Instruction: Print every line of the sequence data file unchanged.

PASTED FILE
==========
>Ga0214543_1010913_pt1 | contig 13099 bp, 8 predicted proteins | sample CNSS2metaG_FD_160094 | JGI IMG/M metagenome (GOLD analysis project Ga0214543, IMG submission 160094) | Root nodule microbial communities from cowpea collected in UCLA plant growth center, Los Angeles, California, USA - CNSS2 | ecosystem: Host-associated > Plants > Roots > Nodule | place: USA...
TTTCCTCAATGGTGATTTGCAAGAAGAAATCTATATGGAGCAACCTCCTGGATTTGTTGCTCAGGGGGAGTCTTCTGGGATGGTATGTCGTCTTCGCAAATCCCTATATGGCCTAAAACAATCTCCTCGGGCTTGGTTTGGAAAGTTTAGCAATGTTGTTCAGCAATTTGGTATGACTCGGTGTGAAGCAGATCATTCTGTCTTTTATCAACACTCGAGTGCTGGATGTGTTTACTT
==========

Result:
>Ga0214543_1010913_pt1 | contig 13099 bp, 8 predicted proteins | sample CNSS2metaG_FD_160094 | JGI IMG/M metagenome (GOLD analysis project Ga0214543, IMG submission 160094) | Root nodule microbial communities from cowpea collected in UCLA plant growth center, Los Angeles, California, USA - CNSS2 | ecosystem: Host-associated > Plants > Roots > Nodule | place: USA...
TTTCCTCAATGGTGATTTGCAAGAAGAAATCTATATGGAGCAACCTCCTGGATTTGTTGCTCAGGGGGAGTCTTCTGGGATGGTATGTCGTCTTCGCAAATCCCTATATGGCCTAAAACAATCTCCTCGGGCTTGGTTTGGAAAGTTTAGCAATGTTGTTCAGCAATTTGGTATGACTCGGTGTGAAGCAGATCATTCTGTCTTTTATCAACACTCGAGTGCTGGATGTGTTTACTT